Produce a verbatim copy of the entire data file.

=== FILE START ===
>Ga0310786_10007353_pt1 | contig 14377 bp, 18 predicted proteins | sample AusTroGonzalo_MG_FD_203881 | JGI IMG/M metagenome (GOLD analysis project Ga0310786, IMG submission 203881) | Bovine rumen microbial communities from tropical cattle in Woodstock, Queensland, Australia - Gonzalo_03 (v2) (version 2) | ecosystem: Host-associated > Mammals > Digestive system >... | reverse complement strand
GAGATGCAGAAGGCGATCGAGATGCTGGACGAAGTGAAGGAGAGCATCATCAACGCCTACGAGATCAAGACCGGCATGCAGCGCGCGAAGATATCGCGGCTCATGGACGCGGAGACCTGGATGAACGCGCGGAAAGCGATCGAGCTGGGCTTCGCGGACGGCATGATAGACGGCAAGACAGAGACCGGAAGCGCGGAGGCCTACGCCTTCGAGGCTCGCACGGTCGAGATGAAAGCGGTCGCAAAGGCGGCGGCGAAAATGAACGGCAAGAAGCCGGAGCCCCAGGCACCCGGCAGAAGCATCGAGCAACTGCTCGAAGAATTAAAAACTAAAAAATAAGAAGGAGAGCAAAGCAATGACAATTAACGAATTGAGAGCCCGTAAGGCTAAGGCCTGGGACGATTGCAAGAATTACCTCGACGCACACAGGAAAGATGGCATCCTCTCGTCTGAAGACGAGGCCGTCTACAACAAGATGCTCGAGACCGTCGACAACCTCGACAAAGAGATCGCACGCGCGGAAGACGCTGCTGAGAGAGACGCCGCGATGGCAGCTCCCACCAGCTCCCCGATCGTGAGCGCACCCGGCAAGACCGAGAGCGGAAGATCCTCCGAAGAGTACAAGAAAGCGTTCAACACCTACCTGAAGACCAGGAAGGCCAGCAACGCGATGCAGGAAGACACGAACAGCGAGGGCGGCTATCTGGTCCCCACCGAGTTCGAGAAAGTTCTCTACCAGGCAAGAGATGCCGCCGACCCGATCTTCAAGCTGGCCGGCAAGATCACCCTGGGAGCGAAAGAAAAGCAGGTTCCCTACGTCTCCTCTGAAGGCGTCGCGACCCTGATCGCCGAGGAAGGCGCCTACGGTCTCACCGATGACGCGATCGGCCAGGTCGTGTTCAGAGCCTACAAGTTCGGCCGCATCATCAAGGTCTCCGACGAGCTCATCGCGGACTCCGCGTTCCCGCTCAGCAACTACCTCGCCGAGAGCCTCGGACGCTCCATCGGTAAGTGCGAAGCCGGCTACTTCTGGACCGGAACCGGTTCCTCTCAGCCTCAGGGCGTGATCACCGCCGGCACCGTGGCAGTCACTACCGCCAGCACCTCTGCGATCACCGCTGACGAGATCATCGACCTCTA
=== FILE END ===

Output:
>Ga0310786_10007353_pt1 | contig 14377 bp, 18 predicted proteins | sample AusTroGonzalo_MG_FD_203881 | JGI IMG/M metagenome (GOLD analysis project Ga0310786, IMG submission 203881) | Bovine rumen microbial communities from tropical cattle in Woodstock, Queensland, Australia - Gonzalo_03 (v2) (version 2) | ecosystem: Host-associated > Mammals > Digestive system >... | reverse complement strand
GAGATGCAGAAGGCGATCGAGATGCTGGACGAAGTGAAGGAGAGCATCATCAACGCCTACGAGATCAAGACCGGCATGCAGCGCGCGAAGATATCGCGGCTCATGGACGCGGAGACCTGGATGAACGCGCGGAAAGCGATCGAGCTGGGCTTCGCGGACGGCATGATAGACGGCAAGACAGAGACCGGAAGCGCGGAGGCCTACGCCTTCGAGGCTCGCACGGTCGAGATGAAAGCGGTCGCAAAGGCGGCGGCGAAAATGAACGGCAAGAAGCCGGAGCCCCAGGCACCCGGCAGAAGCATCGAGCAACTGCTCGAAGAATTAAAAACTAAAAAATAAGAAGGAGAGCAAAGCAATGACAATTAACGAATTGAGAGCCCGTAAGGCTAAGGCCTGGGACGATTGCAAGAATTACCTCGACGCACACAGGAAAGATGGCATCCTCTCGTCTGAAGACGAGGCCGTCTACAACAAGATGCTCGAGACCGTCGACAACCTCGACAAAGAGATCGCACGCGCGGAAGACGCTGCTGAGAGAGACGCCGCGATGGCAGCTCCCACCAGCTCCCCGATCGTGAGCGCACCCGGCAAGACCGAGAGCGGAAGATCCTCCGAAGAGTACAAGAAAGCGTTCAACACCTACCTGAAGACCAGGAAGGCCAGCAACGCGATGCAGGAAGACACGAACAGCGAGGGCGGCTATCTGGTCCCCACCGAGTTCGAGAAAGTTCTCTACCAGGCAAGAGATGCCGCCGACCCGATCTTCAAGCTGGCCGGCAAGATCACCCTGGGAGCGAAAGAAAAGCAGGTTCCCTACGTCTCCTCTGAAGGCGTCGCGACCCTGATCGCCGAGGAAGGCGCCTACGGTCTCACCGATGACGCGATCGGCCAGGTCGTGTTCAGAGCCTACAAGTTCGGCCGCATCATCAAGGTCTCCGACGAGCTCATCGCGGACTCCGCGTTCCCGCTCAGCAACTACCTCGCCGAGAGCCTCGGACGCTCCATCGGTAAGTGCGAAGCCGGCTACTTCTGGACCGGAACCGGTTCCTCTCAGCCTCAGGGCGTGATCACCGCCGGCACCGTGGCAGTCACTACCGCCAGCACCTCTGCGATCACCGCTGACGAGATCATCGACCTCTA